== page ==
EXCERPT from Uncivil War by Keith Kahn-Harris
Times of Israel
March 18, 2014

The Roots of the Conflict – The Hope and Despair of Israel

The establishment of the state of Israel was, in some respects, a very mundane event. The achievement of Jewish sovereignty was a matter of building sewage systems, post offices and town halls. This version of Zionism, as a mundane process of state-building, is reflected in the Hebrew poet Bialik’s famous quote that ‘We will be a normal state when we have the first Hebrew prostitute, the first Hebrew thief and the first Hebrew policeman.’ But, of course, Zionism has always had another strain which is much more idealistic and is encapsulated in this paragraph in the declaration of independence:

The State of Israel will be open for Jewish immigration and for the Ingathering of the Exiles; it will foster the development of the country for the benefit of all its inhabitants; it will be based on freedom, justice and peace as envisaged by the prophets of Israel; it will ensure complete equality of social and political rights to all its inhabitants irrespective of religion, race or sex; it will guarantee freedom of religion, conscience, language, education and culture; it will safeguard the Holy Places of all religions and it will be faithful to the principles of the Charter of the United Nations.

This idealism is also evident in the common use of the term aliyah (ascent) for Jewish immigration to Israel and in the use of terms such as ‘redemption of the land’ to describe Jewish settlement. For religious Zionists, this idealism takes on a mystical dimension, as the Jewish return to Israel, the in-gathering of exiles (Kibbutz Galuyot), is frequently seen as a precursor to the messianic age.

The hopes placed in Zionism and Israel are profound. They touch on Jews’ deepest desires, identities, traumas and fears. Scholars have shown how, particularly in the pre-state period, the condition of Diaspora was associated with physical and metaphysical weakness, in a largely unconscious internalisation of antisemitic accusations that Jewish men were somehow feminised and somehow not fully human. The proud, strong, suntanned sabra, a soldier, farmer and man of action, presented an irresistible image of strength to a Jewish people recovering from the disaster of the Shoah. Even if Diaspora Jews did not plan to move to Israel, they could still take pride and hope from the development of Israel and the new Zionist man. The huge popularity in the Diaspora of Leon Uris’s 1958 book Exodus and the subsequent film version, together with other fictional images of resilient Zionists, exemplified the dreams and fantasies invested in Israel. Daring Israeli actions, such as the abduction of Adolf Eichmann and the raid on Entebbe, thrilled much of the Diaspora.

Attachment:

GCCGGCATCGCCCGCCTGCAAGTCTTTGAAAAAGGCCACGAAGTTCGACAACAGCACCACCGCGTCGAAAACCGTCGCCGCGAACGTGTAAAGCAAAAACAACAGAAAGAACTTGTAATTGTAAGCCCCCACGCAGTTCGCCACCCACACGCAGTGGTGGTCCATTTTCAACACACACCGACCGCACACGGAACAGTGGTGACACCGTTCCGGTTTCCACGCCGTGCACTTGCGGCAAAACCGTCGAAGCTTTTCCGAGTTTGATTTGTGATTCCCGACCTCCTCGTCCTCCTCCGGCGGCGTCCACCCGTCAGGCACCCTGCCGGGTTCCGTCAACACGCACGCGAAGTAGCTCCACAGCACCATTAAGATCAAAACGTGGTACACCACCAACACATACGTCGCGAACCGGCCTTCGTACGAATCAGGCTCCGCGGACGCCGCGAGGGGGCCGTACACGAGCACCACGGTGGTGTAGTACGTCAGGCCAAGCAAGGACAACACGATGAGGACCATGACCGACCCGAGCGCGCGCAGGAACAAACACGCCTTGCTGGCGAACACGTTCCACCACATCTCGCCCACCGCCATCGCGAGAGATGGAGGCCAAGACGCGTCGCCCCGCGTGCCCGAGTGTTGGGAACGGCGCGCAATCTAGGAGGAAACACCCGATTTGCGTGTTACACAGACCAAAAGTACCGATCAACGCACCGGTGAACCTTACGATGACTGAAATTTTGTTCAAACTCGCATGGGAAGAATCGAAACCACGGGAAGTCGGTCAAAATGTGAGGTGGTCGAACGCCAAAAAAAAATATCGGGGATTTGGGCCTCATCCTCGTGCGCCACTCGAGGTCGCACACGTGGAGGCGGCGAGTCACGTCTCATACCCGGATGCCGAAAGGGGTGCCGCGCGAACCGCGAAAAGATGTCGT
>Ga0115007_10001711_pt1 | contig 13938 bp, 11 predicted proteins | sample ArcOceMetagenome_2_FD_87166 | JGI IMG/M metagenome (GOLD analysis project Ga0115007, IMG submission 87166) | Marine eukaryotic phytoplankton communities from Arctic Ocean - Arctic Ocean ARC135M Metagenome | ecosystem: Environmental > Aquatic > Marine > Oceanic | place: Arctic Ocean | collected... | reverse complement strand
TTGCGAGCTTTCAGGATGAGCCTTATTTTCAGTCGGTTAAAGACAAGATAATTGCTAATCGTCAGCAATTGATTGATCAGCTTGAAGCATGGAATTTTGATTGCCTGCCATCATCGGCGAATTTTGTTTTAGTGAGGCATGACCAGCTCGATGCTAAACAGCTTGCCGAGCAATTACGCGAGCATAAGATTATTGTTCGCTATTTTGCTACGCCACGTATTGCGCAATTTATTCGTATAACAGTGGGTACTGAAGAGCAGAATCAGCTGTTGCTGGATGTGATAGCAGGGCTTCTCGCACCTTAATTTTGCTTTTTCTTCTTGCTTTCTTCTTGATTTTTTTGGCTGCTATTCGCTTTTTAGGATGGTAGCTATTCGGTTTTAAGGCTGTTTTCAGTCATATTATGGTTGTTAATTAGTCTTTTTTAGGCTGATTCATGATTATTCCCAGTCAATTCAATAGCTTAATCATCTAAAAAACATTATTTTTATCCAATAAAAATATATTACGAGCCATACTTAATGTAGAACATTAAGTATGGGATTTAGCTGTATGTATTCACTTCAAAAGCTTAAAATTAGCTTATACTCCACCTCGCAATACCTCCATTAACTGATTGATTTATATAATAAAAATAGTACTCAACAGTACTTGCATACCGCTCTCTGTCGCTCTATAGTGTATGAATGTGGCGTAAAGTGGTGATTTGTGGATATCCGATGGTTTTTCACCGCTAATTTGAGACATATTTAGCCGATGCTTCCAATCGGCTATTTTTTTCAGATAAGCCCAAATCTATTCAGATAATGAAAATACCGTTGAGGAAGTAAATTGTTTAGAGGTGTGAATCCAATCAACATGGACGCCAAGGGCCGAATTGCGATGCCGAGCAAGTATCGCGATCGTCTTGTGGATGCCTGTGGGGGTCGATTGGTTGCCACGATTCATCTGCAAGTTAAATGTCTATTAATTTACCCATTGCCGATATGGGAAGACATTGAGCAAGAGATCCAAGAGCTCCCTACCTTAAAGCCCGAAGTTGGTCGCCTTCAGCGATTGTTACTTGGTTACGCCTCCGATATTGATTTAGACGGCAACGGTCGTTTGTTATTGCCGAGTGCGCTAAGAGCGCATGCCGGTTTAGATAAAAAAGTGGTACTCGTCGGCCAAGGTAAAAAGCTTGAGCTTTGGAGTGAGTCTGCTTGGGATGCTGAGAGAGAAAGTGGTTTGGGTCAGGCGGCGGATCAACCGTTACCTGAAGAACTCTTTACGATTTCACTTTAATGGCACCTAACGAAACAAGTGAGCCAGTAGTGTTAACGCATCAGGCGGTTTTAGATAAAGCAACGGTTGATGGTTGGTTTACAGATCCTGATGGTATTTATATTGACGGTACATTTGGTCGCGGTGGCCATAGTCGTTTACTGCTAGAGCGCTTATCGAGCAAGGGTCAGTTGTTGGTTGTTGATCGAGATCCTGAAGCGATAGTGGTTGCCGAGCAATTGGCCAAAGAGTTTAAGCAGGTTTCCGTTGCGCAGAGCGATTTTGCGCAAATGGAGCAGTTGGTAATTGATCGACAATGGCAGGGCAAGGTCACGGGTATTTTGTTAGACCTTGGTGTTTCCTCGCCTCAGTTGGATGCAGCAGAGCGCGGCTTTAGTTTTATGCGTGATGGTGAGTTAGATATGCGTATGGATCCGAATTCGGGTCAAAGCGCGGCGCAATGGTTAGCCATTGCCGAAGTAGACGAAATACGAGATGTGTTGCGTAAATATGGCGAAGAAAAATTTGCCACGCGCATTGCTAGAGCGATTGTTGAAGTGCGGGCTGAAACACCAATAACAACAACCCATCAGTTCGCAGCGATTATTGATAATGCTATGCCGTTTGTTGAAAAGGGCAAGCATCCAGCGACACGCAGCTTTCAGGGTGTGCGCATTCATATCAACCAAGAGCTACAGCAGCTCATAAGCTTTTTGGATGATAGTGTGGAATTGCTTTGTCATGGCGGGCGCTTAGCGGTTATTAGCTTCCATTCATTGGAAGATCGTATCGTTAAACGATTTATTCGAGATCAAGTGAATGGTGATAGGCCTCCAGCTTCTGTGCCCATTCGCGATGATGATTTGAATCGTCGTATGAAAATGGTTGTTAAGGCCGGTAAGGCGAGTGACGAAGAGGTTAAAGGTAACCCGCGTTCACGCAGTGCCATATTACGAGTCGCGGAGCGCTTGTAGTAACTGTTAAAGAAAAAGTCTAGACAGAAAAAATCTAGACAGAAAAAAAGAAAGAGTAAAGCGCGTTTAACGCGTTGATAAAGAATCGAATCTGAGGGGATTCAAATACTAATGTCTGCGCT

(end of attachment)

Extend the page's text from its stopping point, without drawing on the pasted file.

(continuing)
Pride in Israeli strength has often gone hand in hand with fears over Israel’s weakness. Its small size and location in what is sometimes described as a ‘bad neighbourhood’ make Israel seem vulnerable. Its military victories, particularly the Six Day War, have sometimes been understood as ‘miracles’, rather than as the result of the superiority of its armed forces.

The centrality of Israel in Jewish emotional life has been reflected in the organisation of Jewish communal life. Post-1948 and, particularly, post-1967, support for Israel became a consensual rallying point for Jewish communities which were ever more divided religiously. Diaspora communities invested in Israel emotionally, financially and institutionally, through fundraising, education and, particularly, through tours of the country. Israel is a place of ‘peak experiences’, of intense teenage and young adult tours, in which growth and sexual exploration take place in an emotionally heightened atmosphere.

The possibility of greater numbers of Jews turning against Israel, therefore, stimulates concerns, not just that this development may weaken Israel, but also that it may weaken Jewish communal infrastructure. The erosion of consensus on Israel can feel like the erosion of Jewish community itself. The centrality of Israel in the Jewish community has, to some extent, left it hostage to fortune. At times, the intense investment in Israel can backfire. Some of those who were most passionately Zionist in their youth and attended organised Israel programmes become disillusioned when they find that the reality of Israel cannot match their expectations. The corollary of pro-Israel hope can be anti-Israel disappointment – both involve the same level of emotional investment, with polar opposite results.